Among all game genres, card games have a unique place. It’s fun, engaging, and perfect for playing with friends and family. After being a fan of the genre for a while, you may want to make your own card game.
This article will discuss making a card game, step by step.
Setting a strategy
If you want to design a card game, you should set a strategy first. This stage consists of three parts.
Before anything, you should decide what you want to tell. What is the story? How is the atmosphere? Is it a thriller or a mystery? Like any other game, card game design is about creating an experience. Be sure about the story you want to tell. It will help you to decide on how the game folds.
The idea makes a game great. It is a subjective and abstract concept that solely depends on your creativity and expression. Still, your game should at least offer something unique. While game mechanics are important, it’s not the only aspect your game part from others. There are games with similar mechanics that feel vastly different.
This step often cooperates with The Idea step. Considering that you decided to make a card game, you should know the genre, but being a designer is different from being a player. Continue enjoying great card games but be more of an observer. Understand why they succeed and how they differ. Be a player before a designer: Making a game that people love is only possible when you understand what you love and why you love it.
While being a player, don’t hesitate to be a student. There are great books about game design, some exclusively about card games. The Art of Game Design: A Book of Lenses by Jesse Schell is a good book filled with valuable insights. Scott McNeely’s Ultimate Book of Card Games: The Comprehensive Guide to More than 350 Games can be a good handbook for new ideas.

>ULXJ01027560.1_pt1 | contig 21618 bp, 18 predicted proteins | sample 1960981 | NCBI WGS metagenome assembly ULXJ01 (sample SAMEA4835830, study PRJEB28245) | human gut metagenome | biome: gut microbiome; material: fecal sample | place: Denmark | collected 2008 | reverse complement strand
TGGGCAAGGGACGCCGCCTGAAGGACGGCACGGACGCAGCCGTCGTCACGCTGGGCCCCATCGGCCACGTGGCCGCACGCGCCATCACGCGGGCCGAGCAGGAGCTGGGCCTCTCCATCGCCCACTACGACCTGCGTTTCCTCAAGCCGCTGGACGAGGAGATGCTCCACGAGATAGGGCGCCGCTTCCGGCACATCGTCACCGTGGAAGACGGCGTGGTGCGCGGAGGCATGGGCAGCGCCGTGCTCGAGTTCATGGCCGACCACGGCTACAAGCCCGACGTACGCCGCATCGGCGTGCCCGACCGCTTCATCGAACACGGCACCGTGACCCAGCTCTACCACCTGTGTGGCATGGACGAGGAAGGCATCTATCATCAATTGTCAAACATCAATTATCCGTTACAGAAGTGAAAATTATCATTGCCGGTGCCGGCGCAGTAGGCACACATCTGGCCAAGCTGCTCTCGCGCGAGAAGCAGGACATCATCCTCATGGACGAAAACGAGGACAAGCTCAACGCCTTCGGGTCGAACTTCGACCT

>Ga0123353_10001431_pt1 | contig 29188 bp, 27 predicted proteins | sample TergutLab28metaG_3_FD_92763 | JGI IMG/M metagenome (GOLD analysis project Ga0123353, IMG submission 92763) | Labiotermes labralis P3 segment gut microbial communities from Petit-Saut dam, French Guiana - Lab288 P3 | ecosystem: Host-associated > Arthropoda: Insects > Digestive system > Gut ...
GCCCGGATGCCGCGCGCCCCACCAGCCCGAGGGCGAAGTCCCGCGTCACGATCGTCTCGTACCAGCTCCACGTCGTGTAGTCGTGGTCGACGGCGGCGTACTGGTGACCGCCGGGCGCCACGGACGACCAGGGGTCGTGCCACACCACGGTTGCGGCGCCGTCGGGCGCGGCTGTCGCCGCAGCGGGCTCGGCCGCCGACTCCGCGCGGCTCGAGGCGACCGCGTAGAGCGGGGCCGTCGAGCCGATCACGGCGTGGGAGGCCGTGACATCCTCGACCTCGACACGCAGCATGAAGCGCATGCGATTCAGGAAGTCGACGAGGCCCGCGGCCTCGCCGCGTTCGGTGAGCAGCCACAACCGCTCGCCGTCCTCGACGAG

You can also educate yourself by watching/reading online. Reddit’s Tabletop Game Designers is a niche community for designers like you. Understand what makes a card game great. Do you like Magic The Gathering? Why are they successful?
Interviews of successful card game designers and their journeys can also inspire you. You could backtrack their success to the vision behind.
Finding the right type
IIs your game a trading card game (TGC) —or collectible card game (CCG), but it’s considered outdated—, or is it a strategy card game? Maybe it’s an online version of one. Decide how you distribute your cards.
It will come with random decks if it’s a trading card game. A strategy card game has fixed decks. You may see strategy card games called expandable card games or living card games (LGC). It’s all the same.
For further knowledge, the difference between LGC and TGC is explained in detail by Reddit user ZzyzxExile:
Designing the game is the most time-consuming part. You likely revise it multiple times.
Setting the rules and creating the core game loop are your tasks in this step.
Rules set the boundaries of the game, and the game loop defines the set of actions within. These are very different aspects of the game that enhances each other. The challenge should be identified and balanced: All players should strategize to win.